OS X Server: Configuring clients to use SSL for Open Directory binding

This article explains how to configure an Open Directory server and OS X client to use SSL encryption for Open Directory binding.

This article has been archived and is no longer updated by Apple.

Server configuration

First enable SSL encryption for Open Directory on the server and select a certificate to use. Refer to Server Help or the Administration Guide for your version of OS X Server.

Apple strongly recommends that you Obtain a trusted certificate to secure your SSL connection, but you can also use a self-signed certificate.

Client configuration

OS X Mountain Lion and Lion clients will automatically use SSL and import the necessary certificate when binding to an Open Directory server that supports it.

  1. Open System Preferences and select Users and Groups.
  2. Click the lock to make changes and enter an administrator password, if necessary.
  3. Click Login Options.
  4. Next to Network Account Server, click Add or Edit.
  5. If necessary, click the + button. Enter the name of the Open Directory server, then click OK.
  6. When prompted to trust the SSL certificates provided by the server, click Trust.

On Mac OS X v10.6 and v10.5 clients, you must manually import the server's SSL certificate before binding.

  1. On the client computer, open Terminal and use one of the following commands to obtain the certificate from the server:

    openssl s_client -connect myServerName:636
    openssl s_client -connect myServerName:636 -showcerts

    Replace myServerName with the fully qualified domain name of the server. Note: the '-showcerts' argument is only necessary when binding to a Lion Server.
  2. If necessary, press Control-C to exit the openssl command.
  3. Copy the lines starting from the first "-----BEGIN CERTIFICATE-----" line up to and including the last "-----END CERTIFICATE-----" line. Important: A Lion Server will contain a chain of certificates. Be sure to include them all.
  4. Use the following command to create a file called "mycert" containing the text you copied:

    pbpaste > ~/Desktop/mycert
  5. Use the following command to move the new certificate file to the openldap directory:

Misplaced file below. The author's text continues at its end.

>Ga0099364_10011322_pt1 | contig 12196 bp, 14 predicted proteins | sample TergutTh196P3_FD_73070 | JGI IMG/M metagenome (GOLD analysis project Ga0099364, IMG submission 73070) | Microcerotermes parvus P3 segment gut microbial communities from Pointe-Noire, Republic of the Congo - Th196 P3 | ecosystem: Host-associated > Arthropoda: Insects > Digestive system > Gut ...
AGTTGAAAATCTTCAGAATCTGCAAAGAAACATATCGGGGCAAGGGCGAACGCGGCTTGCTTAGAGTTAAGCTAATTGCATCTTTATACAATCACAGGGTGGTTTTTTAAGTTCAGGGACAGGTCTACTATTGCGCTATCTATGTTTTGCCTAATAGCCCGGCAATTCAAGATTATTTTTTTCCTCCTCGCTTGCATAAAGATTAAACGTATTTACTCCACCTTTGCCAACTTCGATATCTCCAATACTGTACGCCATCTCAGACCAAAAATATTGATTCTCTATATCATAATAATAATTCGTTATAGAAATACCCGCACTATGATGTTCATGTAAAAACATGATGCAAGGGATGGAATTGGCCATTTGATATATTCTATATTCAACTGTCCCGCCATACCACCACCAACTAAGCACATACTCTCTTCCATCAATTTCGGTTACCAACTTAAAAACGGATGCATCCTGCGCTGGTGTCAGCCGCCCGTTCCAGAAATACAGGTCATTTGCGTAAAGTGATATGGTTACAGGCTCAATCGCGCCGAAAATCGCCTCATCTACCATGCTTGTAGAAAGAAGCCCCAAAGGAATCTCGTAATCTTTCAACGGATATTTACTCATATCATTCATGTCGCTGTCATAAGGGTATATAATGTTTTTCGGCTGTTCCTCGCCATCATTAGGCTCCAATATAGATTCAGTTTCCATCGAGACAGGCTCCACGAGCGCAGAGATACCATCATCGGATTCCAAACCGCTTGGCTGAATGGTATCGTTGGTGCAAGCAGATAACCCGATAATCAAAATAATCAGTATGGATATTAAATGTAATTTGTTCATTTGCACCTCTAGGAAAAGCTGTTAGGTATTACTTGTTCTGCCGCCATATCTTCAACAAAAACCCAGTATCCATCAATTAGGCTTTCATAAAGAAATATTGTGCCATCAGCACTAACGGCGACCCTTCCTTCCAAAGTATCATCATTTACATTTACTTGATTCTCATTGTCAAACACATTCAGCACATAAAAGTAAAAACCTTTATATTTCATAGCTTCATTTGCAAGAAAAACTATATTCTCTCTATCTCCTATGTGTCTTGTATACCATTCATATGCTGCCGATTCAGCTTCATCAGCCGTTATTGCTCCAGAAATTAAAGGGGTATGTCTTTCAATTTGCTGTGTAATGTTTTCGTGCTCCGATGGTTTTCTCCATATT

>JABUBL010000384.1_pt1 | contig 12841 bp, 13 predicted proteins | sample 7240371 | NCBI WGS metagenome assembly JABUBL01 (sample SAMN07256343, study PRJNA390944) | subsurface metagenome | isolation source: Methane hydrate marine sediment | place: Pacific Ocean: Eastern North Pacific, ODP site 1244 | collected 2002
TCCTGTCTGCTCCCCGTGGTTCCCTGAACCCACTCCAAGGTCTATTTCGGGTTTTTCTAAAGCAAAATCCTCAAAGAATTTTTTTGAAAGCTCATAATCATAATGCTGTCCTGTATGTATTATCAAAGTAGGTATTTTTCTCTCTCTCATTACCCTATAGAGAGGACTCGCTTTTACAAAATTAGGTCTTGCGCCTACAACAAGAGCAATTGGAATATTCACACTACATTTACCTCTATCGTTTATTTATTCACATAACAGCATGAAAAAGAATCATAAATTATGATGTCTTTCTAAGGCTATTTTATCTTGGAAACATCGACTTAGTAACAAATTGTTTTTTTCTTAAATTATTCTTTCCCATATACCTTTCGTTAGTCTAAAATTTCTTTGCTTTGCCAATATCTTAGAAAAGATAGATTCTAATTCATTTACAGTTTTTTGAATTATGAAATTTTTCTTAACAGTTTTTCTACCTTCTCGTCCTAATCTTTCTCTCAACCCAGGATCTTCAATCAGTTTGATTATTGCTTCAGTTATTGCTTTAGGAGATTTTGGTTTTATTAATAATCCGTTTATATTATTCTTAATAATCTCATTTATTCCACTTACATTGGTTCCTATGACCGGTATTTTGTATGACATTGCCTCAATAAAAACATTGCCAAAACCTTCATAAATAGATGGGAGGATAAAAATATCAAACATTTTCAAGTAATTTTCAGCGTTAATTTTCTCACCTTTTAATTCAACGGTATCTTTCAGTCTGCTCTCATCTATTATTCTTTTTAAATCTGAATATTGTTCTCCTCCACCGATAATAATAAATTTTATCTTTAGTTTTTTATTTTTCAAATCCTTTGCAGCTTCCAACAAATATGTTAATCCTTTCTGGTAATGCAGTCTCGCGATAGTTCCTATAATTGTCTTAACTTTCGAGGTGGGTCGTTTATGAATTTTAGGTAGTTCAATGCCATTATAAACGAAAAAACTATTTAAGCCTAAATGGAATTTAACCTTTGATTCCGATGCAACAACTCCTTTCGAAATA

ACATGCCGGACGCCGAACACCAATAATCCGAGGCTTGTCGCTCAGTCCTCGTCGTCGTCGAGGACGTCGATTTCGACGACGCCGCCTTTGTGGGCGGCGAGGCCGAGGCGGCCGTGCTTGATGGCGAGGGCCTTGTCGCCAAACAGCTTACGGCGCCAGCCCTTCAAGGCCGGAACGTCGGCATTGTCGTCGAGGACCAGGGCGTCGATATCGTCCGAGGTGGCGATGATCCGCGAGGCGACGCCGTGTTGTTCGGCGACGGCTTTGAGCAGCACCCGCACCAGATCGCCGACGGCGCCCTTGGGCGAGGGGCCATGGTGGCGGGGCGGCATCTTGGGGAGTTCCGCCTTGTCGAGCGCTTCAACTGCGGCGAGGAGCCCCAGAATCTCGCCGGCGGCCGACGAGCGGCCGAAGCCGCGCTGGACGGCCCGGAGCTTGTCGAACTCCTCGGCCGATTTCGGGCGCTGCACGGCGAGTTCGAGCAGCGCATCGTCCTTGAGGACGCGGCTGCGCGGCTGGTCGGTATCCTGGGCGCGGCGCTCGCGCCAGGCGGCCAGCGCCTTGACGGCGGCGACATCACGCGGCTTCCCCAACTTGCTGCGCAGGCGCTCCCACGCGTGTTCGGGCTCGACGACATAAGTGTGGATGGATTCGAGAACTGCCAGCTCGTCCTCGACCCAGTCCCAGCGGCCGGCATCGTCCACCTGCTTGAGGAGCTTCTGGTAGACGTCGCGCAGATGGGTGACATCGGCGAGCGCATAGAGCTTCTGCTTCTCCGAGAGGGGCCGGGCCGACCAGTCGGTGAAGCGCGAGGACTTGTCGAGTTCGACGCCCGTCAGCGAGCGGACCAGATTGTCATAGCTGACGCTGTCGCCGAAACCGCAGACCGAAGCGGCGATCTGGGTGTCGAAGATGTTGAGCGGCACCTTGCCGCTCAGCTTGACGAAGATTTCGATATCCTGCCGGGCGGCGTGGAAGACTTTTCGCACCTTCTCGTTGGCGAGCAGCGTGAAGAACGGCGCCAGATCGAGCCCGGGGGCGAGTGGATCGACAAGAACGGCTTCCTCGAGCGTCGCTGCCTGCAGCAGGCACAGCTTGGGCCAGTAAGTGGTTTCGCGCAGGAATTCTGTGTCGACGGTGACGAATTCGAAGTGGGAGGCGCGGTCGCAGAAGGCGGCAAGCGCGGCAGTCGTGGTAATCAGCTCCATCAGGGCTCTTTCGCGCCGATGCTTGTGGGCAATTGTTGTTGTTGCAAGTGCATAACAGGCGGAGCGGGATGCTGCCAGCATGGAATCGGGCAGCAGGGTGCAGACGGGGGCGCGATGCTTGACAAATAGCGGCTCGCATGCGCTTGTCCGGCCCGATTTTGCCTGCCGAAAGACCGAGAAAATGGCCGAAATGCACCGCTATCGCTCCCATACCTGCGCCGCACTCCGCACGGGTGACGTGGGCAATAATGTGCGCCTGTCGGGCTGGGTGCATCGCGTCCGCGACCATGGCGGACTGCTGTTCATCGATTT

sudo mv ~/Desktop/mycert /etc/openldap/
  6. Using the sudo command and these instructions, edit the /etc/openldap/ldap.conf file. For example:

    sudo pico /etc/openldap/ldap.conf
  7. Under the line "TLS_REQCERT demand" add a new line "TLS_CACERT /etc/openldap/mycert".
  8. Save the changes.
  9. Restart the client computer.
  10. Bind the client to the Open Directory server:
    • In Mac OS X v10.6.4 to 10.6.8, open the Accounts pane of System Preferences, click Login Options, then click the "Join" or "Edit" button next to Network Account Server. Click the + button, enter the FQDN of the Open Directory master, and check the box "Require secure connection (SSL)" and click OK.
    • In Mac OS X v10.6 through 10.6.3, open the Directory Utility application (located in /System/Library/CoreServices) and click the lock to make changes. Double-click "LDAPv3", then click the "New..." button. Enter the FQDN of the Open Directory master, check the box "Encrypt using SSL" and click Continue.
    • In Mac OS X v10.5.x, open the Directory Utility application (located in /Applications/Utilities) and click the + button. Choose type "Open Directory", enter the FQDN of the Open Directory master, and check the box "Encrypt using SSL" and click OK.


You may use a different name for the "mycert" file as long as the name of the file matches the reference in ldap.conf.

If SSL is not properly configured on the server, the client will report "Unable to add server. (Server name or IP address) does not support directory connections encrypted with SSL" or "Unable to add server. Operation is not supported by the directory node. (10000)".

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